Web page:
Knowing what R-value and U-values mean is key to following energy issues and to selecting products that best suit the climate zone you are building in. R-value is essentially a product’s resistance to heat flow. Adversely, U-value measures the rate of heat transfer. This means that products with a lower U-value will be more energy efficient. It is tempting to think that these two values are direct opposites of each other, but there are some important differences to note.
Knowing the climate zone your residential build will take place in will influence many of the decisions you will make as to construction methods and building materials. As energy conservation becomes a growing concern, building to your climate zone is an excellent way to ensure that you are providing your clients with the best options. Keep in mind that building and energy codes are the minimum standard.
Insulation can improve a home’s energy efficiency, but the efficacy of insulation is dependant on how it’s installed. Insulation products can only perform optimally if they are installed perfectly. Batt insulation, for example, will only achieve its R-value when it isn’t compressed. This occurs most often in roof assemblies where conventional trusses meet the exterior …
Knowing your climate zone and building accordingly is one of the basic tenants of building science. Moisture, extreme temperatures and inclement weather require completely different building techniques to ensure longevity and efficiency. When you know your building climate zone you can select techniques and materials that are safe, cost effective, and efficient to install and provide an energy efficient building envelope.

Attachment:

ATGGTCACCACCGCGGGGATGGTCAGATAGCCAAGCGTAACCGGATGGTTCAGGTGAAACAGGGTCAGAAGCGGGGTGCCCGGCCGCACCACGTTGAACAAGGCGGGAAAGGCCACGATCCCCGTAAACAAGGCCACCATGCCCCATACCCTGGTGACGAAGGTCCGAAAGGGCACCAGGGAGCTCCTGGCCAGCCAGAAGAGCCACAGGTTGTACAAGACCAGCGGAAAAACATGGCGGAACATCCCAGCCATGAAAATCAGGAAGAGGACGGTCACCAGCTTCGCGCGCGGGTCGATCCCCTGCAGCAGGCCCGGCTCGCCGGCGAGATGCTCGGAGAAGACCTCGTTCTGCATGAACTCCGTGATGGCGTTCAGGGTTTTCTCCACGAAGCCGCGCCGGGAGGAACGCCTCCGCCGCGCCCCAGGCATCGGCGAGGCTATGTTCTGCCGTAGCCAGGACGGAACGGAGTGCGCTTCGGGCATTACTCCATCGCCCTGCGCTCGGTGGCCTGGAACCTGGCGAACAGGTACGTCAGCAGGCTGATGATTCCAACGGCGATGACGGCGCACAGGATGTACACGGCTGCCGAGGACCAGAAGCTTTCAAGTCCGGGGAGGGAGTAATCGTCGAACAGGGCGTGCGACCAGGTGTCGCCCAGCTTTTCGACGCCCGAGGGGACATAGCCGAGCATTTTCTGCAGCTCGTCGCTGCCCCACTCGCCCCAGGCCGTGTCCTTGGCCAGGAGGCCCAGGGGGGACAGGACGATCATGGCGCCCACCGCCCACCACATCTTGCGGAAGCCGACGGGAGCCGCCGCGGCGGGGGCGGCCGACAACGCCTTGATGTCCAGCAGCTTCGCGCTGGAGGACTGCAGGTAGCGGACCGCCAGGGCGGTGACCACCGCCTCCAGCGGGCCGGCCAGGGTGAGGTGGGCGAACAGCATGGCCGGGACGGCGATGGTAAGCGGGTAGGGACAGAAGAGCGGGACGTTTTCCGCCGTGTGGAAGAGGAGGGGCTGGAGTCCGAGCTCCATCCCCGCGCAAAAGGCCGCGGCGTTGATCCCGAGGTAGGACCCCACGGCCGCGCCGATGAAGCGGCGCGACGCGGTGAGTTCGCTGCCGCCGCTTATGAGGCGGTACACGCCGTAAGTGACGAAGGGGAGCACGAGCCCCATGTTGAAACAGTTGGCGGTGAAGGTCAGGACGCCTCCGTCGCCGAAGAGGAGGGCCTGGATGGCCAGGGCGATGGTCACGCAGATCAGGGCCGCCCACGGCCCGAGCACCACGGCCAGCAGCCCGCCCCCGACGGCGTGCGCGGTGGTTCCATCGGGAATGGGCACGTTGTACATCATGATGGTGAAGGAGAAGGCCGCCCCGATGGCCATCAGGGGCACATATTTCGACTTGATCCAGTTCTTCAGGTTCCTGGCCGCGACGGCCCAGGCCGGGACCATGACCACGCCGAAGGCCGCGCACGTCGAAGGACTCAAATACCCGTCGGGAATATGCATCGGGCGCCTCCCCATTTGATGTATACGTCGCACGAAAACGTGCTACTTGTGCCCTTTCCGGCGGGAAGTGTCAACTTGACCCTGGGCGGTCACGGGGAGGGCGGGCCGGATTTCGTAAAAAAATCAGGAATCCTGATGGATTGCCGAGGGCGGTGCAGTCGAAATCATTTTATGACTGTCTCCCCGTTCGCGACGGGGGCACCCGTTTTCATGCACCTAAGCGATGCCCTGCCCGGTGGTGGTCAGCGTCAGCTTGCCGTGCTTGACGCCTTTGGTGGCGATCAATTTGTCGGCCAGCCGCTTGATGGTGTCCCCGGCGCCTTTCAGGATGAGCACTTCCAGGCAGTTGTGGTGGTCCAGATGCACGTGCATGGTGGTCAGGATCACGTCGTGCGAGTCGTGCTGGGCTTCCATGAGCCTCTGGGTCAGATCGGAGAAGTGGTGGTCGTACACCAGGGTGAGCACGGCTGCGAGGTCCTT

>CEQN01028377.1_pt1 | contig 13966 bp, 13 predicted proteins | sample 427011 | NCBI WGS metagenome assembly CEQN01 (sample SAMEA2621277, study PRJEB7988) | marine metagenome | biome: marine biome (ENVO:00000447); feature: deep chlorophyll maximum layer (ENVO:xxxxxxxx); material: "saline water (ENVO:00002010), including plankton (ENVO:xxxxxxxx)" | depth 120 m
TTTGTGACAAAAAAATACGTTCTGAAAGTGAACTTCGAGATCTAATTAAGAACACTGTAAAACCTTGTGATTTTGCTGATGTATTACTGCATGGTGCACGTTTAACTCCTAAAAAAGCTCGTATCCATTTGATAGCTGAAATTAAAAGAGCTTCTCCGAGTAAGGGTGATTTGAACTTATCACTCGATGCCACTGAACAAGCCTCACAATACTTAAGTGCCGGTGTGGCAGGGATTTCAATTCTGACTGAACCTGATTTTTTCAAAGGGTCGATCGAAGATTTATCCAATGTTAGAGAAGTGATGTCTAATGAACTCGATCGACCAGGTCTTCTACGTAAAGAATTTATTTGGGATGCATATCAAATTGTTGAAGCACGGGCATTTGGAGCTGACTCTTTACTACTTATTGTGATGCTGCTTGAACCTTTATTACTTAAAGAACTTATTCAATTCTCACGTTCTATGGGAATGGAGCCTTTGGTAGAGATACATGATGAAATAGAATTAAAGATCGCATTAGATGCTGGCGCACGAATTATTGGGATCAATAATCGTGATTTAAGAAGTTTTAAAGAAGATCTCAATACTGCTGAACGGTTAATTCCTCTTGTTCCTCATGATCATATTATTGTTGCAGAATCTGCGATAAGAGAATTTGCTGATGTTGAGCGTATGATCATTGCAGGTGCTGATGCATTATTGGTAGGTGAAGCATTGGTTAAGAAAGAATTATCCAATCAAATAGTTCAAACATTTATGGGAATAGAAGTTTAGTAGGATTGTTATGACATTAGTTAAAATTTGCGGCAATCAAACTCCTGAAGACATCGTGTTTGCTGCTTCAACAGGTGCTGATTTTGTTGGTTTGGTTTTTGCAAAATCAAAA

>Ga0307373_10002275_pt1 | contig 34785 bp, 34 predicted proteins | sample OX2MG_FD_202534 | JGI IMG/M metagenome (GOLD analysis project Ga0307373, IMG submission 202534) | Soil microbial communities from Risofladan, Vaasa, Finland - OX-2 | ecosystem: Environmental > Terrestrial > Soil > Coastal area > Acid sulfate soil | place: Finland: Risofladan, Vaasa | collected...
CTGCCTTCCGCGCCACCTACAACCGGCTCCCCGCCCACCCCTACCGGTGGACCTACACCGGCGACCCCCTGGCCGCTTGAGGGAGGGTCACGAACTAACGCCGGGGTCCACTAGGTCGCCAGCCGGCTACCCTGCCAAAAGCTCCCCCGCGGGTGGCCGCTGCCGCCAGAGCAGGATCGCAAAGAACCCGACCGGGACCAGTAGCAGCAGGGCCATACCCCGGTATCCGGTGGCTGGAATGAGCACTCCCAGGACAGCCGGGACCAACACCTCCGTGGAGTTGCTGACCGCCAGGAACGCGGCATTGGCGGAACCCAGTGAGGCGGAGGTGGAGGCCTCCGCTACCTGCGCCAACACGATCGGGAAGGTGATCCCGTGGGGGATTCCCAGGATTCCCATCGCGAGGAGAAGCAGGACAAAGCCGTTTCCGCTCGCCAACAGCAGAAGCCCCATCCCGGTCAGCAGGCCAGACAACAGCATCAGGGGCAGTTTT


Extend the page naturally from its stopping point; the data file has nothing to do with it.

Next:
In an increasingly competitive market, most contractors are working to the slimmest profit margins. One way to improve your profit margins is to reduce the cost of each build. When you run a tight ship, your processes are streamlined and you offer a better, faster service with an organized, experienced crew. Many of the costs associated with a build are beyond your control; materials, land and labor all come at a price which the market dictates so your focus should be on the direct construction costs.
If your residential build occurs in building science climate zones one, two or even three, you may want to reconsider placing the ductwork for your air conditioning units in the attic, even if the attic is ventilated. Studies show you could be adding 15% or more to your energy bill with poor ductwork placement.
Energy costs that go to conditioning the air in a home add up to about half of its overall energy consumption. Improving the competence of the building envelope and using insulation with R-values that exceed those stipulated by the local building code will help to reduce the homeowner’s energy consumption.